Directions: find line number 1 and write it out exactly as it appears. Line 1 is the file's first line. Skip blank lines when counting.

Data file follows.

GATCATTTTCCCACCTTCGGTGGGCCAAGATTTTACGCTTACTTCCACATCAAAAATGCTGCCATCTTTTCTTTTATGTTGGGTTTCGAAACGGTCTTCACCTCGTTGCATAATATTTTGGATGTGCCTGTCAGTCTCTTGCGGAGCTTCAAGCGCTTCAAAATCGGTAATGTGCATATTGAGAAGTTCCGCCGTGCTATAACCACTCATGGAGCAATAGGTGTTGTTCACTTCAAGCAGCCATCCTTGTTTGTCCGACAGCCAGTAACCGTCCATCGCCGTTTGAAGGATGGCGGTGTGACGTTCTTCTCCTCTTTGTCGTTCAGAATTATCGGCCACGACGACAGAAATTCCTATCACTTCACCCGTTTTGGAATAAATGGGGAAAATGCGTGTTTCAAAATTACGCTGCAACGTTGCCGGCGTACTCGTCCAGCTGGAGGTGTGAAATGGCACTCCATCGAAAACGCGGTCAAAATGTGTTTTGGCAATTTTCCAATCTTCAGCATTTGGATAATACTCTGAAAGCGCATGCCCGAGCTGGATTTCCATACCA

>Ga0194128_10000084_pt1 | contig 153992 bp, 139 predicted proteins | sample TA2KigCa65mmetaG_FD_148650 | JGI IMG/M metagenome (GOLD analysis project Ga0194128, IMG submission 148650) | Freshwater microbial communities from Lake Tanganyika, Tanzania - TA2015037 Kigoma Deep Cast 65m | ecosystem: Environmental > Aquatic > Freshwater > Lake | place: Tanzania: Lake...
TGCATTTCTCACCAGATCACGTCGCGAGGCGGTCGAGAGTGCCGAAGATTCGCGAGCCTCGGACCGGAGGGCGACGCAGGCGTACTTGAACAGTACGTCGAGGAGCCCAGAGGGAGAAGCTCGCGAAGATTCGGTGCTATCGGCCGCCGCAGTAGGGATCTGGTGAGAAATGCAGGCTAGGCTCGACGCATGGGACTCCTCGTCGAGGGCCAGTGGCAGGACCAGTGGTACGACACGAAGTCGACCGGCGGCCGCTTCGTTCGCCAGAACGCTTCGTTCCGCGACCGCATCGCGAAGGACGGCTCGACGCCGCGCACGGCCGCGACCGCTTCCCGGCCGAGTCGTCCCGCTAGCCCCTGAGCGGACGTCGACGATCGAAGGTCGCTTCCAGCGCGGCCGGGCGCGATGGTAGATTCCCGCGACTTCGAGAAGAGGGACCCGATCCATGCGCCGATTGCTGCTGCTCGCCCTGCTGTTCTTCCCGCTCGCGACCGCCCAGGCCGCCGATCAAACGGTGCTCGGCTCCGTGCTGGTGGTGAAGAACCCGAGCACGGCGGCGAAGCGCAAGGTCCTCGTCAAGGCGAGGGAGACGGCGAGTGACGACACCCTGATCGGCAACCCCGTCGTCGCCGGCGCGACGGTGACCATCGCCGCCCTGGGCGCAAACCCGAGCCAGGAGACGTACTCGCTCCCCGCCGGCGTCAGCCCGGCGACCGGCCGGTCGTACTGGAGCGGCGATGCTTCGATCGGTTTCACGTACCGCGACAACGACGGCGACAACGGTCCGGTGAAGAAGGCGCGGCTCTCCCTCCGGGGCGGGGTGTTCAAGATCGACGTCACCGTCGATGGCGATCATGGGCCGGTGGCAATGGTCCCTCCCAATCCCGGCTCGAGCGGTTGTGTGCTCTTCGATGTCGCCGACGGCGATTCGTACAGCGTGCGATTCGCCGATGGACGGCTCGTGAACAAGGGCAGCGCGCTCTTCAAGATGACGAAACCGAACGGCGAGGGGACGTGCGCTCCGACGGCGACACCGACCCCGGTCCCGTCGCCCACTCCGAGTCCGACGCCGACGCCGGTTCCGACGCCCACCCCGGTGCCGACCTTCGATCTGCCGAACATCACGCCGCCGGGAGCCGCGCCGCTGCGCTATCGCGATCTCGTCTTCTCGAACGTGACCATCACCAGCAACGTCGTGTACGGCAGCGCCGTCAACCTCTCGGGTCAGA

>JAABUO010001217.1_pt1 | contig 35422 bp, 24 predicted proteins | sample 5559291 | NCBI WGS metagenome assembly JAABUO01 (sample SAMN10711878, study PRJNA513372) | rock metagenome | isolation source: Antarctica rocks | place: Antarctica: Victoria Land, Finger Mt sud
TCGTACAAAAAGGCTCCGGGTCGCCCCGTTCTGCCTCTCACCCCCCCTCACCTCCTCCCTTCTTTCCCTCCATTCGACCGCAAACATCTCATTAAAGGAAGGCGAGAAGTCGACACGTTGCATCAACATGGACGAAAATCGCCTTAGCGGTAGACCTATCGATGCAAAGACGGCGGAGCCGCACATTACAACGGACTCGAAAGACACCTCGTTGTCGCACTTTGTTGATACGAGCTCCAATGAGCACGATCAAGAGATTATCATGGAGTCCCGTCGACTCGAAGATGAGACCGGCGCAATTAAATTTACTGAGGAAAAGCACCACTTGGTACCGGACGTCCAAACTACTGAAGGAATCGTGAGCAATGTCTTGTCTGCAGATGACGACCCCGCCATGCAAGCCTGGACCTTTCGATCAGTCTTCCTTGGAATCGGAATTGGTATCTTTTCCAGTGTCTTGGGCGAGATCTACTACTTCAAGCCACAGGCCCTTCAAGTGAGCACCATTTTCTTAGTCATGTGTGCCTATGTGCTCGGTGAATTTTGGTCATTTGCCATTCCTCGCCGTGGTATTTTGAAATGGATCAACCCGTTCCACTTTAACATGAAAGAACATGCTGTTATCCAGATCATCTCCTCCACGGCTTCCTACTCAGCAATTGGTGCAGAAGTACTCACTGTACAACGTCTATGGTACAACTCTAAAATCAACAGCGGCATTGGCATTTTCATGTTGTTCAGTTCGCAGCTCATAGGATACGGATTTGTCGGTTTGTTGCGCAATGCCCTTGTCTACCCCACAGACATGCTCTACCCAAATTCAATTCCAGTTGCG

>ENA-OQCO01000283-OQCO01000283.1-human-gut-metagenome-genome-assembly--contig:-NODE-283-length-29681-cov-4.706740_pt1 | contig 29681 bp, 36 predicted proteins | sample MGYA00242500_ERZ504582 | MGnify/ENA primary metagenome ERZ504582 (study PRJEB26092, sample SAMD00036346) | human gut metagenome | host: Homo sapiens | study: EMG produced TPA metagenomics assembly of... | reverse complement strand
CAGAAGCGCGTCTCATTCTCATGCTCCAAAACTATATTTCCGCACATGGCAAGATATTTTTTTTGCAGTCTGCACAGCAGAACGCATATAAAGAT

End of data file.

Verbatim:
GATCATTTTCCCACCTTCGGTGGGCCAAGATTTTACGCTTACTTCCACATCAAAAATGCTGCCATCTTTTCTTTTATGTTGGGTTTCGAAACGGTCTTCACCTCGTTGCATAATATTTTGGATGTGCCTGTCAGTCTCTTGCGGAGCTTCAAGCGCTTCAAAATCGGTAATGTGCATATTGAGAAGTTCCGCCGTGCTATAACCACTCATGGAGCAATAGGTGTTGTTCACTTCAAGCAGCCATCCTTGTTTGTCCGACAGCCAGTAACCGTCCATCGCCGTTTGAAGGATGGCGGTGTGACGTTCTTCTCCTCTTTGTCGTTCAGAATTATCGGCCACGACGACAGAAATTCCTATCACTTCACCCGTTTTGGAATAAATGGGGAAAATGCGTGTTTCAAAATTACGCTGCAACGTTGCCGGCGTACTCGTCCAGCTGGAGGTGTGAAATGGCACTCCATCGAAAACGCGGTCAAAATGTGTTTTGGCAATTTTCCAATCTTCAGCATTTGGATAATACTCTGAAAGCGCATGCCCGAGCTGGATTTCCATACCA